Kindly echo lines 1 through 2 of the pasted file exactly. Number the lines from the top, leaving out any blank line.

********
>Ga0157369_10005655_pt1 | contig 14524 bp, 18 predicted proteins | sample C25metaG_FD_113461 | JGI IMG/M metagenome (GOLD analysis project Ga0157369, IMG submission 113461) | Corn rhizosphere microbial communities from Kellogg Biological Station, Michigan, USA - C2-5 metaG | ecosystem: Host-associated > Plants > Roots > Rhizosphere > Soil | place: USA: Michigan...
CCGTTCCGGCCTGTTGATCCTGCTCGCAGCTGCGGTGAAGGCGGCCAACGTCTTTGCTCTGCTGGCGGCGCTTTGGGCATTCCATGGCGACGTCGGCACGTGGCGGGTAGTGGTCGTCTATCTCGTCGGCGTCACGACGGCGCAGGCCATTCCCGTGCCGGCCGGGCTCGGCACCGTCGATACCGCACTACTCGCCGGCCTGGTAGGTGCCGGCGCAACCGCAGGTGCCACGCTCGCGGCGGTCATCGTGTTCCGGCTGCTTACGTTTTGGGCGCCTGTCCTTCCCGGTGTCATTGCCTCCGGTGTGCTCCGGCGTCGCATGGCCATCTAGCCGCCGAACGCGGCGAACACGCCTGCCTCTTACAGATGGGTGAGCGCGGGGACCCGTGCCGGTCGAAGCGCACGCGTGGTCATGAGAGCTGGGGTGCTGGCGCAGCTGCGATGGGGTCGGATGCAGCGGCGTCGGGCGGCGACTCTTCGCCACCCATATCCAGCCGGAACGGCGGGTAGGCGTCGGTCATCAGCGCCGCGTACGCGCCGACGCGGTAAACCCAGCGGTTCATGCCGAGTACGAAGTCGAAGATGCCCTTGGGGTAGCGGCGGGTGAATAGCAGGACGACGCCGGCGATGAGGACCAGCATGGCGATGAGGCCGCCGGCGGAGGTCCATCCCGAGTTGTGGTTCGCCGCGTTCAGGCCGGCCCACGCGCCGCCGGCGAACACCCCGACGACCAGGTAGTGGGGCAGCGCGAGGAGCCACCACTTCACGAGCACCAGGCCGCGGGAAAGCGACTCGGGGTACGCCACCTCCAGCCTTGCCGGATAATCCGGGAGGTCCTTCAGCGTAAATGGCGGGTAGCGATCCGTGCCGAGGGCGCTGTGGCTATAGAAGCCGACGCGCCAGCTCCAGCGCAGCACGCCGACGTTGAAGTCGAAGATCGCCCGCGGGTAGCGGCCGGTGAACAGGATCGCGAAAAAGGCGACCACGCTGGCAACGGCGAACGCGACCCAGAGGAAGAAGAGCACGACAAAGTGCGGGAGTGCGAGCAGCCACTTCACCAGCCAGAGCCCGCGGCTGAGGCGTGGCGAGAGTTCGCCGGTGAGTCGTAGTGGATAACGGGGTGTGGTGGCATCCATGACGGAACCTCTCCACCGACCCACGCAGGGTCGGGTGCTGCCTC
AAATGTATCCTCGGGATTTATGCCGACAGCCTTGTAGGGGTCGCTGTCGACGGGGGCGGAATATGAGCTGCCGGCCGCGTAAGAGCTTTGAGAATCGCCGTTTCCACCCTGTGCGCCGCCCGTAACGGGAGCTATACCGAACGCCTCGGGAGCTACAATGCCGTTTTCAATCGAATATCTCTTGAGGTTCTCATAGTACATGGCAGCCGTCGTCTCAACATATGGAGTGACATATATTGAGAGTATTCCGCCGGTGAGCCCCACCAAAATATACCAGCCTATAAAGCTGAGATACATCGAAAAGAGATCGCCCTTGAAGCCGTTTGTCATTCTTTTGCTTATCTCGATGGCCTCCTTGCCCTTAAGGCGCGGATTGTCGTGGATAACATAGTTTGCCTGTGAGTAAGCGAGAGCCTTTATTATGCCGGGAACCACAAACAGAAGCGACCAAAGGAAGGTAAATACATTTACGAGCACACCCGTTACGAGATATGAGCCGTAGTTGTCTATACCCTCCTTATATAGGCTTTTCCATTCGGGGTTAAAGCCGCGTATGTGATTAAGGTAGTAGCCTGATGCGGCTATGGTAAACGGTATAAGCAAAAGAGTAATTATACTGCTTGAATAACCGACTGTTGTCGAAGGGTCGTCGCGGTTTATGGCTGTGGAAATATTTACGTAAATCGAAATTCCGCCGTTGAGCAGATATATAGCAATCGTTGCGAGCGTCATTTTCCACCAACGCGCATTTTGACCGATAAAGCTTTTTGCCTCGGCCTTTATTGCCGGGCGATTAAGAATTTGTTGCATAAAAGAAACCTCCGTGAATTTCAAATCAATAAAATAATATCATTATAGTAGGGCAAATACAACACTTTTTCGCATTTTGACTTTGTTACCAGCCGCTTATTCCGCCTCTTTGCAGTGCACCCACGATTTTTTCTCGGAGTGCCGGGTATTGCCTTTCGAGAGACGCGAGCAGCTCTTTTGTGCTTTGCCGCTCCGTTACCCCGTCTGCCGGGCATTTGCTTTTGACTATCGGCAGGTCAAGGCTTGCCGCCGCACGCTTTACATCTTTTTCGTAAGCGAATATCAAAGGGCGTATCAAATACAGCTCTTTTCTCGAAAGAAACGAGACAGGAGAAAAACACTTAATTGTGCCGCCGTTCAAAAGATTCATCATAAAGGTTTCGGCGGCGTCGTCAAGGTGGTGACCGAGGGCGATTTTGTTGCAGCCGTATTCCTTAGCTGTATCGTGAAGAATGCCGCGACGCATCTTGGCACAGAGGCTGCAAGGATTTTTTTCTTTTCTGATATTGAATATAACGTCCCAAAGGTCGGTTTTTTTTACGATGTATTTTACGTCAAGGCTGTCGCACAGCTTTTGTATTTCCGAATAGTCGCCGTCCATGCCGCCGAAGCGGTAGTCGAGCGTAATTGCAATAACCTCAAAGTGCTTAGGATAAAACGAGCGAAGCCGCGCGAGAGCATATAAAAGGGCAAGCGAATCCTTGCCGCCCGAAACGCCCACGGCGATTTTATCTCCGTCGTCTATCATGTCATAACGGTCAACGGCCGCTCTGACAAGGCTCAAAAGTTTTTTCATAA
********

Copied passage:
>Ga0157369_10005655_pt1 | contig 14524 bp, 18 predicted proteins | sample C25metaG_FD_113461 | JGI IMG/M metagenome (GOLD analysis project Ga0157369, IMG submission 113461) | Corn rhizosphere microbial communities from Kellogg Biological Station, Michigan, USA - C2-5 metaG | ecosystem: Host-associated > Plants > Roots > Rhizosphere > Soil | place: USA: Michigan...
CCGTTCCGGCCTGTTGATCCTGCTCGCAGCTGCGGTGAAGGCGGCCAACGTCTTTGCTCTGCTGGCGGCGCTTTGGGCATTCCATGGCGACGTCGGCACGTGGCGGGTAGTGGTCGTCTATCTCGTCGGCGTCACGACGGCGCAGGCCATTCCCGTGCCGGCCGGGCTCGGCACCGTCGATACCGCACTACTCGCCGGCCTGGTAGGTGCCGGCGCAACCGCAGGTGCCACGCTCGCGGCGGTCATCGTGTTCCGGCTGCTTACGTTTTGGGCGCCTGTCCTTCCCGGTGTCATTGCCTCCGGTGTGCTCCGGCGTCGCATGGCCATCTAGCCGCCGAACGCGGCGAACACGCCTGCCTCTTACAGATGGGTGAGCGCGGGGACCCGTGCCGGTCGAAGCGCACGCGTGGTCATGAGAGCTGGGGTGCTGGCGCAGCTGCGATGGGGTCGGATGCAGCGGCGTCGGGCGGCGACTCTTCGCCACCCATATCCAGCCGGAACGGCGGGTAGGCGTCGGTCATCAGCGCCGCGTACGCGCCGACGCGGTAAACCCAGCGGTTCATGCCGAGTACGAAGTCGAAGATGCCCTTGGGGTAGCGGCGGGTGAATAGCAGGACGACGCCGGCGATGAGGACCAGCATGGCGATGAGGCCGCCGGCGGAGGTCCATCCCGAGTTGTGGTTCGCCGCGTTCAGGCCGGCCCACGCGCCGCCGGCGAACACCCCGACGACCAGGTAGTGGGGCAGCGCGAGGAGCCACCACTTCACGAGCACCAGGCCGCGGGAAAGCGACTCGGGGTACGCCACCTCCAGCCTTGCCGGATAATCCGGGAGGTCCTTCAGCGTAAATGGCGGGTAGCGATCCGTGCCGAGGGCGCTGTGGCTATAGAAGCCGACGCGCCAGCTCCAGCGCAGCACGCCGACGTTGAAGTCGAAGATCGCCCGCGGGTAGCGGCCGGTGAACAGGATCGCGAAAAAGGCGACCACGCTGGCAACGGCGAACGCGACCCAGAGGAAGAAGAGCACGACAAAGTGCGGGAGTGCGAGCAGCCACTTCACCAGCCAGAGCCCGCGGCTGAGGCGTGGCGAGAGTTCGCCGGTGAGTCGTAGTGGATAACGGGGTGTGGTGGCATCCATGACGGAACCTCTCCACCGACCCACGCAGGGTCGGGTGCTGCCTC